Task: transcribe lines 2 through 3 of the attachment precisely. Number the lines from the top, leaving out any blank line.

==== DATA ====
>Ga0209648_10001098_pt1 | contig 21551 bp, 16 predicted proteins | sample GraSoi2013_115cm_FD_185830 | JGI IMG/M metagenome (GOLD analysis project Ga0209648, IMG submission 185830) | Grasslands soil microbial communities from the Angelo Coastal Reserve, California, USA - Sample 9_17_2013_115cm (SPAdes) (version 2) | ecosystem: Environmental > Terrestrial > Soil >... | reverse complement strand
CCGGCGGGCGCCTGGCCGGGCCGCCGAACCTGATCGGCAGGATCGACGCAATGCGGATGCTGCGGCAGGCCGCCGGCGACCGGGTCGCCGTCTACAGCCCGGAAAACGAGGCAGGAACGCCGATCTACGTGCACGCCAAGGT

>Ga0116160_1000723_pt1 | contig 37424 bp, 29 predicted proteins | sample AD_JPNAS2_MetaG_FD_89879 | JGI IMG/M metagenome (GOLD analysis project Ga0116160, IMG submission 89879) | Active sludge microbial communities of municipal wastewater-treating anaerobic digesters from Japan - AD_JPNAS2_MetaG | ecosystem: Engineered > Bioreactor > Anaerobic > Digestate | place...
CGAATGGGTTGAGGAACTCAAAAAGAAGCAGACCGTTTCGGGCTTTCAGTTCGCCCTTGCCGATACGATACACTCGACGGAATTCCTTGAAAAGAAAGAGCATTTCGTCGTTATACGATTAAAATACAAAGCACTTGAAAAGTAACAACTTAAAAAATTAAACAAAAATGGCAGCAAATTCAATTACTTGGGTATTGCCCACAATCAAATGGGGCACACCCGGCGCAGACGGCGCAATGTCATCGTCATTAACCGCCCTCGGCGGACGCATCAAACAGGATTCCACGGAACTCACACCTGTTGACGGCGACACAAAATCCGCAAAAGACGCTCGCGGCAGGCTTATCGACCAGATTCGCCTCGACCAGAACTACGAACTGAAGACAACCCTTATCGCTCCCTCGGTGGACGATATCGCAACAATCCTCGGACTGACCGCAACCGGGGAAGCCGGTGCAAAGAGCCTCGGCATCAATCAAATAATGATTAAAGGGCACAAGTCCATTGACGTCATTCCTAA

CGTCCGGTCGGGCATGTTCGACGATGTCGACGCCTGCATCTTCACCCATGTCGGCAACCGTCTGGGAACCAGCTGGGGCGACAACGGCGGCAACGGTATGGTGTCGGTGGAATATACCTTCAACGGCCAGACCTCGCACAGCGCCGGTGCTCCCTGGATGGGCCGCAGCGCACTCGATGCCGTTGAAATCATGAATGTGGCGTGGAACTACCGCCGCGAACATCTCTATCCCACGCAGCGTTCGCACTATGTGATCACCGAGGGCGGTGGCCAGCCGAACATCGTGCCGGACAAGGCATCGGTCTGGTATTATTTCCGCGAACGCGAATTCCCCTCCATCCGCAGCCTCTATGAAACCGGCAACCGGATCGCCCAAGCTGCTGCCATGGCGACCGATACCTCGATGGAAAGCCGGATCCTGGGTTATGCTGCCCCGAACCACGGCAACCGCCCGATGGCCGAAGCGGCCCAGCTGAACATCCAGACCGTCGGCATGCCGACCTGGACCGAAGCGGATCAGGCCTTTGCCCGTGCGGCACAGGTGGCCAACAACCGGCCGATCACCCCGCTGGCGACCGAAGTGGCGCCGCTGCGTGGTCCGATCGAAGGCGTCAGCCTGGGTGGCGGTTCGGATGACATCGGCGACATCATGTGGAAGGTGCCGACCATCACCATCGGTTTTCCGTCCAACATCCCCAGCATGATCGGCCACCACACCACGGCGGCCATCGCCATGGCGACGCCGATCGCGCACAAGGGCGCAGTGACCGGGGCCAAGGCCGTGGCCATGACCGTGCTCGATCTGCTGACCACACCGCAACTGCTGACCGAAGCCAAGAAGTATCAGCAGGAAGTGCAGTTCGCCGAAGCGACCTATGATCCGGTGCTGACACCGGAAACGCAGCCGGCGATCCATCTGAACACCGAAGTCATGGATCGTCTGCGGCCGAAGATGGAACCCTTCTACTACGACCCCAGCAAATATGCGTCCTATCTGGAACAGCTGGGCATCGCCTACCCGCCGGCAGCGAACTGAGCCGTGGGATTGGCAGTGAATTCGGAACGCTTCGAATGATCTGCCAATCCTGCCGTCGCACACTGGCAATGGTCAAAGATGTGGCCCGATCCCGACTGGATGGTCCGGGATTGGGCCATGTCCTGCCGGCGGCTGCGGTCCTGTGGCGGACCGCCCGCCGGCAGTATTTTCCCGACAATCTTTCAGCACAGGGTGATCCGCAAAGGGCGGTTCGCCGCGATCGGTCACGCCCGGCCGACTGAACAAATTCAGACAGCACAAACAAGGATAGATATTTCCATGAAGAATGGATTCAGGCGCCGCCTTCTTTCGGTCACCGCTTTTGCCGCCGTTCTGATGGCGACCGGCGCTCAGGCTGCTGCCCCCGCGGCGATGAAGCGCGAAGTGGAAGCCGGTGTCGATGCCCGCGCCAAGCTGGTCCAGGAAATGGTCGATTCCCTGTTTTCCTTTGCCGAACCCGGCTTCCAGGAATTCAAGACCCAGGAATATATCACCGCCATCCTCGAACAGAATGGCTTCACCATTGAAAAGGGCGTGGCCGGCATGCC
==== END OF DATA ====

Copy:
CCGGCGGGCGCCTGGCCGGGCCGCCGAACCTGATCGGCAGGATCGACGCAATGCGGATGCTGCGGCAGGCCGCCGGCGACCGGGTCGCCGTCTACAGCCCGGAAAACGAGGCAGGAACGCCGATCTACGTGCACGCCAAGGT

>Ga0116160_1000723_pt1 | contig 37424 bp, 29 predicted proteins | sample AD_JPNAS2_MetaG_FD_89879 | JGI IMG/M metagenome (GOLD analysis project Ga0116160, IMG submission 89879) | Active sludge microbial communities of municipal wastewater-treating anaerobic digesters from Japan - AD_JPNAS2_MetaG | ecosystem: Engineered > Bioreactor > Anaerobic > Digestate | place...